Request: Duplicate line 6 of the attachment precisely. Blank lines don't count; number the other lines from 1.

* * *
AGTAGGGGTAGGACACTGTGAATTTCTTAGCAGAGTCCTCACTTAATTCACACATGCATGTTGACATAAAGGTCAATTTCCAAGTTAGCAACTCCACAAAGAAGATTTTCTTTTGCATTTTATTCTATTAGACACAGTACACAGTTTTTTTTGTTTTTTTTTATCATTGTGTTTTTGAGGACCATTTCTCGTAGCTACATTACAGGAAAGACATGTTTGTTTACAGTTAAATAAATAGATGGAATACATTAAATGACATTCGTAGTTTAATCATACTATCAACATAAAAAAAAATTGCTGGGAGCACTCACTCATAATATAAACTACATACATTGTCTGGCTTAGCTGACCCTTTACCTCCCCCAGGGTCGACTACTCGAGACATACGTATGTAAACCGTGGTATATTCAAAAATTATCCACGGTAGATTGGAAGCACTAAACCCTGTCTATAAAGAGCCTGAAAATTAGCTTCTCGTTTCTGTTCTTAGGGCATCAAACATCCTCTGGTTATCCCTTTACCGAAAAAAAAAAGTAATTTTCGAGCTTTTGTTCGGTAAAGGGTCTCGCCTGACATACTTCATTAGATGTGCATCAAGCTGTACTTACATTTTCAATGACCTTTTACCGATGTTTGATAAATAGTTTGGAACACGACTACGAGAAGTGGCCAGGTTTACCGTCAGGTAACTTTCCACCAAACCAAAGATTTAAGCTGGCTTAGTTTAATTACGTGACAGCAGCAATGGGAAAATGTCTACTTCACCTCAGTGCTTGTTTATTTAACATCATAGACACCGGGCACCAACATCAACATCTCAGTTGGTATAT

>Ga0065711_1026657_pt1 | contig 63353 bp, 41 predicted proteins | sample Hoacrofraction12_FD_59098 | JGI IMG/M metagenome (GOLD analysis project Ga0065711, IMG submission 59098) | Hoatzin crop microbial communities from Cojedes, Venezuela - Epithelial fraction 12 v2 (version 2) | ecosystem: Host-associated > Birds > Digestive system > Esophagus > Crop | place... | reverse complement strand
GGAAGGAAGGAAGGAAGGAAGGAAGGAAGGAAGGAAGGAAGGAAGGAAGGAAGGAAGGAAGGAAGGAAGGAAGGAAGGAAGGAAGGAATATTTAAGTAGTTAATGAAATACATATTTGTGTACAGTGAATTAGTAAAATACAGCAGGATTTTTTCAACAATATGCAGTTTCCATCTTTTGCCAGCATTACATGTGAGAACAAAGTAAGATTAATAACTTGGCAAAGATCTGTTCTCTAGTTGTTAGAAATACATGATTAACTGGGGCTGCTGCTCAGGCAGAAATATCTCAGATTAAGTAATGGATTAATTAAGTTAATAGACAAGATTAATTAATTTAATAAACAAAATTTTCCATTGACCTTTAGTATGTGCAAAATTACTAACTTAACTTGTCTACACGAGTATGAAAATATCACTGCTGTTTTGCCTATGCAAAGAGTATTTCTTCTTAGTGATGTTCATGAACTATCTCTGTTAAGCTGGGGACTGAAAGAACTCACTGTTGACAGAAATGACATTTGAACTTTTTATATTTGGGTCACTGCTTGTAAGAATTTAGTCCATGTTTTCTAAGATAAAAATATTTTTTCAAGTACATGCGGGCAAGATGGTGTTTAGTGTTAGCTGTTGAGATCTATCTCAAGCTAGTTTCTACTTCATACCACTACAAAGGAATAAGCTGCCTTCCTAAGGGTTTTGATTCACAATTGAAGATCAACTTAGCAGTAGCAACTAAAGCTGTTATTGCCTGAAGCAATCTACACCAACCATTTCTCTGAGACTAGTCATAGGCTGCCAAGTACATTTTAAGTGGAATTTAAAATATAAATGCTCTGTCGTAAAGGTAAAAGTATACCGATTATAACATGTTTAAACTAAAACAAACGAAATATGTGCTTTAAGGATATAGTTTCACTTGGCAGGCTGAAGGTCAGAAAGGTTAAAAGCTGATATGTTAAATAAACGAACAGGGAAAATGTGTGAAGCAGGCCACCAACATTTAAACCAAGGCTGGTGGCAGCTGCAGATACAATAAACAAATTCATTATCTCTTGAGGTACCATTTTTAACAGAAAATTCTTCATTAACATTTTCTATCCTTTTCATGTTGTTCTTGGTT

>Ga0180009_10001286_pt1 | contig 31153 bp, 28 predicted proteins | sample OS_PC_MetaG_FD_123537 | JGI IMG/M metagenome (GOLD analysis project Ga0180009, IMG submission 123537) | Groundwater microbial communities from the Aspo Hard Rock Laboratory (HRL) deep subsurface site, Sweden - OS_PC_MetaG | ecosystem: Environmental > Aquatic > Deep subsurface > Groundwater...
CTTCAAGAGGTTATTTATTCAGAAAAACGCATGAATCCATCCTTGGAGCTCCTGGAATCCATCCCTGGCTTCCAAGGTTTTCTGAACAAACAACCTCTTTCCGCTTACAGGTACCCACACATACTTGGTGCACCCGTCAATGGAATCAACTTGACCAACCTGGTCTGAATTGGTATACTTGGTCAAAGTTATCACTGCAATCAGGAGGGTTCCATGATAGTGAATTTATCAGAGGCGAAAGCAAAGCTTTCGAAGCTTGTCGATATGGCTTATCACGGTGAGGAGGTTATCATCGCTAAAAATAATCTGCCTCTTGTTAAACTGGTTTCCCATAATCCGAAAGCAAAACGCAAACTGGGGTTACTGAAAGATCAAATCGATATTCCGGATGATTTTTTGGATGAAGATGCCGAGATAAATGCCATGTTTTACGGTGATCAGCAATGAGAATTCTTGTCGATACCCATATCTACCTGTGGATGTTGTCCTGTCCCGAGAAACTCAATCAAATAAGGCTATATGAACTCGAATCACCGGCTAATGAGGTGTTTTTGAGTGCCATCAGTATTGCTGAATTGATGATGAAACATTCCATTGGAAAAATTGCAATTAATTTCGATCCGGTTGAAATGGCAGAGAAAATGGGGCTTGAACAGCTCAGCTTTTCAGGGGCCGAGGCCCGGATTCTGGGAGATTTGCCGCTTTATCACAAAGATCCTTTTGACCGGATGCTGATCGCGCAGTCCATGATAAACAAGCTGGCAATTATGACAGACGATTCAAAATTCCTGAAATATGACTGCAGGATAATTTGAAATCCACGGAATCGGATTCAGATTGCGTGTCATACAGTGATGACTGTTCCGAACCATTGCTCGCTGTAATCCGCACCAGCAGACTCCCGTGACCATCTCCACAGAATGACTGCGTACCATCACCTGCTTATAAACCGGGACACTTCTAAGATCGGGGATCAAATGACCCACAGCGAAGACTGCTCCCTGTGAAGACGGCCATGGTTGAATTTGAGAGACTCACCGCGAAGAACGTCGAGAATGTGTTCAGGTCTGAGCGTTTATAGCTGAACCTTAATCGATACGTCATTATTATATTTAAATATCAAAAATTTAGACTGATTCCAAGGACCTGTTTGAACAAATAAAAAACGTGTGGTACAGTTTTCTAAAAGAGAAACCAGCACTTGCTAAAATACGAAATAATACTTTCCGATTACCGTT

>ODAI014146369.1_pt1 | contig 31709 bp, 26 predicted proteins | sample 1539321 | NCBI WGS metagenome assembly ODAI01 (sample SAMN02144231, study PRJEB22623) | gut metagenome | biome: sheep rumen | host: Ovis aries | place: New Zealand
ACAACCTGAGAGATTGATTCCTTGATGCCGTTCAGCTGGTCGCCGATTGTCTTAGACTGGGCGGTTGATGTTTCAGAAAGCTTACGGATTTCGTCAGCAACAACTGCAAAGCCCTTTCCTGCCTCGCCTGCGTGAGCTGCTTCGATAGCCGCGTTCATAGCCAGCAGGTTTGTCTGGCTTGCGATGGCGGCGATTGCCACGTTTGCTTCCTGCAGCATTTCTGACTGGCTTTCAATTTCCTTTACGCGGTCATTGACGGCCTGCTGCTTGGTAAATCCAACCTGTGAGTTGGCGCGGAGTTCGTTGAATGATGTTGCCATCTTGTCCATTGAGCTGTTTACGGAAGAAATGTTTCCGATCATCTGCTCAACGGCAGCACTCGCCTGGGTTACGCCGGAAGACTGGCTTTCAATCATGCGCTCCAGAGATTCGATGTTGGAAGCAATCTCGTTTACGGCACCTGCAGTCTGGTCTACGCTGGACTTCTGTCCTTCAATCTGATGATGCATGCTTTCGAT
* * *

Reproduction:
>ODAI014146369.1_pt1 | contig 31709 bp, 26 predicted proteins | sample 1539321 | NCBI WGS metagenome assembly ODAI01 (sample SAMN02144231, study PRJEB22623) | gut metagenome | biome: sheep rumen | host: Ovis aries | place: New Zealand